It’s amazing how hard the computer geeks and special effects wizards have worked to make the simulated shredding and maiming of the human body look realistic in our movies and TV shows and video games, for entertainment purposes.
And I wonder if there’s a relation between running up points for every gory simulated death in a game, and cheering when the bad guy comes to a horrific end in a movie, and the cheering for war and violence on otherwise peaceful streets in real life.
Actually, no, I don’t wonder, I believe there’s a connection. When you cheapen the value of a life, you invite warlords and murderers to do their thing.
When a life ends, any life, something precious is lost forever. That’s what we must teach our kids if we are to survive as a species.
“In the folk classic ‘If I Had A Hammer,’ the hammer represents justice, one of these freedom.”
The answer to the Jeopardy! question was a no-brainer. “Bell,” I said to the air. “The bell of freedom.” Next question.
But wait, the three contestants — none of whom looked old enough to have been alive in 1962 or 1963, to be fair — stared into space with confused looks on their faces.
As happens at times like these, I said to the air, a little louder, “Bell! The bell of freedom! Really?!?!?” And the time buzzer went off.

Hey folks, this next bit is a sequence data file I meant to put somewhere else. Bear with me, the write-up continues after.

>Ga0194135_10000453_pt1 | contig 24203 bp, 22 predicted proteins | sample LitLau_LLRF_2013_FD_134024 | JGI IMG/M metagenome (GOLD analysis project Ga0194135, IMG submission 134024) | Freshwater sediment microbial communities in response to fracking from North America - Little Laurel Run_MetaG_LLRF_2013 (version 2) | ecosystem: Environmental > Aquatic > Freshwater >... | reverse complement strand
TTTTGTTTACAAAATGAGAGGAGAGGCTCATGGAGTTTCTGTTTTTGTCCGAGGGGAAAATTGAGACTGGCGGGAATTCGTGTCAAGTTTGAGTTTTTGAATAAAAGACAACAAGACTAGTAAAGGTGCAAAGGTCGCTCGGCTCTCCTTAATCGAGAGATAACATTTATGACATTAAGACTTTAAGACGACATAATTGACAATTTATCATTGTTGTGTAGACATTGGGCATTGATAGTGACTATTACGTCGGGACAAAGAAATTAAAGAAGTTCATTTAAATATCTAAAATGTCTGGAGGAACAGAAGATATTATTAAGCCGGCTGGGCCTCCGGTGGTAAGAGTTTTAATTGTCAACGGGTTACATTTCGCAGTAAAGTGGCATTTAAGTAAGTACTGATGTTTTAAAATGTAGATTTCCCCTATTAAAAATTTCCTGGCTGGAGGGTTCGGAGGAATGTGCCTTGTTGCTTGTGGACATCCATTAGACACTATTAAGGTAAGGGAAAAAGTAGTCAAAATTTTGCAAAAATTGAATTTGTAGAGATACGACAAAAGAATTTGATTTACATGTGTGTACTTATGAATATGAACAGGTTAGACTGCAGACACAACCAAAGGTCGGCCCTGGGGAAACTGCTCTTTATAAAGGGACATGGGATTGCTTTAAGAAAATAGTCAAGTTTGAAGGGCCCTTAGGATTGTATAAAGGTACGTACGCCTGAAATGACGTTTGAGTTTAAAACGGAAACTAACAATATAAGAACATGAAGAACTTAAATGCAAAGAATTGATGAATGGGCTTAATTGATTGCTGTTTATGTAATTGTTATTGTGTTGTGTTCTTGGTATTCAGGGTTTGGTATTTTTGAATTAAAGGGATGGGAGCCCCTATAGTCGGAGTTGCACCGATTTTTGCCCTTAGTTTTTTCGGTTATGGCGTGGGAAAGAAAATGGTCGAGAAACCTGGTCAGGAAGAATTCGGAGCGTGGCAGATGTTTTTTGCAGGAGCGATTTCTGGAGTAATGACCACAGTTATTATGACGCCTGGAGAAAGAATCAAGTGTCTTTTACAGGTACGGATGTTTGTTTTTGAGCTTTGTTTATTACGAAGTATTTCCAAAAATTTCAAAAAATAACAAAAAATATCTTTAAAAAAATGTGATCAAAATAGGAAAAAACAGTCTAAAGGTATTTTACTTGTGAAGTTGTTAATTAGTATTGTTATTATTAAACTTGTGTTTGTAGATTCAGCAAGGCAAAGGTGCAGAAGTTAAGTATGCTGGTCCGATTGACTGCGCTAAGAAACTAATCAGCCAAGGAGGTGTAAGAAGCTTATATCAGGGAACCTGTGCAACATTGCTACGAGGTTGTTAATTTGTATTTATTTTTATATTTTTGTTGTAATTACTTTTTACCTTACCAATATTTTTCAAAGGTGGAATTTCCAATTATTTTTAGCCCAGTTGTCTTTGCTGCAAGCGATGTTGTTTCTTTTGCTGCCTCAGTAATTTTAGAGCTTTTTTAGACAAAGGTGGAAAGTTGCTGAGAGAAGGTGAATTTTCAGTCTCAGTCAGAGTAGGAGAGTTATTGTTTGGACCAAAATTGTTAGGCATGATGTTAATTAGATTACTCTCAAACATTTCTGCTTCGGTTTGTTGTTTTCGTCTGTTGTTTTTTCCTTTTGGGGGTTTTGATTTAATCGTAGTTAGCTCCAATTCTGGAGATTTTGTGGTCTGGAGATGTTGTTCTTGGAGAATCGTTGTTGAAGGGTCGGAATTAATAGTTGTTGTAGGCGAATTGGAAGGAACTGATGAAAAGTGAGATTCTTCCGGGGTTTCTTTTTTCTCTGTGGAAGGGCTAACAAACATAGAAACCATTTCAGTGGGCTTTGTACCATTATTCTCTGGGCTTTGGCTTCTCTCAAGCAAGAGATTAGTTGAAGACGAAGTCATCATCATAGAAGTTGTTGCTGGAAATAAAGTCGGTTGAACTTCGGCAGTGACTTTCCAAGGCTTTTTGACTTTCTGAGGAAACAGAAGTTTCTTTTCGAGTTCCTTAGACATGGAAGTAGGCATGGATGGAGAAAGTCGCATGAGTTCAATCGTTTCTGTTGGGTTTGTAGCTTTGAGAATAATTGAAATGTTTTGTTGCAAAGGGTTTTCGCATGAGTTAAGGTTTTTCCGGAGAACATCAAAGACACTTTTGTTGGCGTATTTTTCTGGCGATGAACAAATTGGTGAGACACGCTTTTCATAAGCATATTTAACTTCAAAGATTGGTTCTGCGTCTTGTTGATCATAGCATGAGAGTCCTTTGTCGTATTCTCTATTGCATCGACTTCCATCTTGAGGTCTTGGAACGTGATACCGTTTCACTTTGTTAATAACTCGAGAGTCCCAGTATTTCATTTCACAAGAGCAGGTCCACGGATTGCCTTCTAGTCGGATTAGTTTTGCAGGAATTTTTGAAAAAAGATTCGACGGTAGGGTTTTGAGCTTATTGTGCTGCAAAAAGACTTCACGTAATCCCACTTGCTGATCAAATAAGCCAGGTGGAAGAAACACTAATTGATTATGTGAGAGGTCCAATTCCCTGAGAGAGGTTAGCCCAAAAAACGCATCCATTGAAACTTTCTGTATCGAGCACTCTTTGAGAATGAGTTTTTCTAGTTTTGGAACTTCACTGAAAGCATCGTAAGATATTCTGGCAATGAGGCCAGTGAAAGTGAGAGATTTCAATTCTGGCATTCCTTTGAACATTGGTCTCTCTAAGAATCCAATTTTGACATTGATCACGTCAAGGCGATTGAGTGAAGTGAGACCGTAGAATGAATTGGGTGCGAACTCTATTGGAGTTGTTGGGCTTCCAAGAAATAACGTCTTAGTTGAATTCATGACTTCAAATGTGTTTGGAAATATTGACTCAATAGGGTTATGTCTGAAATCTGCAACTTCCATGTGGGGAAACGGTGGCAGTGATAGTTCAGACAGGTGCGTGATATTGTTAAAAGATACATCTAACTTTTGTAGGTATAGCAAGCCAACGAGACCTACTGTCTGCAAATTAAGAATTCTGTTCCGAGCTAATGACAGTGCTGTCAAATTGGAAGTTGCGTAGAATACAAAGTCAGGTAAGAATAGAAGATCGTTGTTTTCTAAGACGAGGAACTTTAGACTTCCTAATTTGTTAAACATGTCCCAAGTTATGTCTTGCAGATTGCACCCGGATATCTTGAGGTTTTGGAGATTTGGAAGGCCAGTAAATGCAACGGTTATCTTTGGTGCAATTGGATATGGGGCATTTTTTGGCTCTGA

“Bell,” said Ken Jennings, hosting, “the bell of freedom.”
I guess they don’t sing about freedom these days. Why would we want young people to sing about freedom?
Do they even know what freedom is or what freedom feels like?
A generation doesn’t know what it’s like not to be surveilled and monitored at every turn. They don’t worry if someone’s listening because someone is always listening, even if it’s just the AI on the nearest electronic device.
They don’t know what it’s like to get on a plane without being treated like a criminal suspect. If someone in authority tells them to lock themselves in their homes, they stay home.
Come to think of it, there’s one more item in the song that the kids ought to be taught to sing about.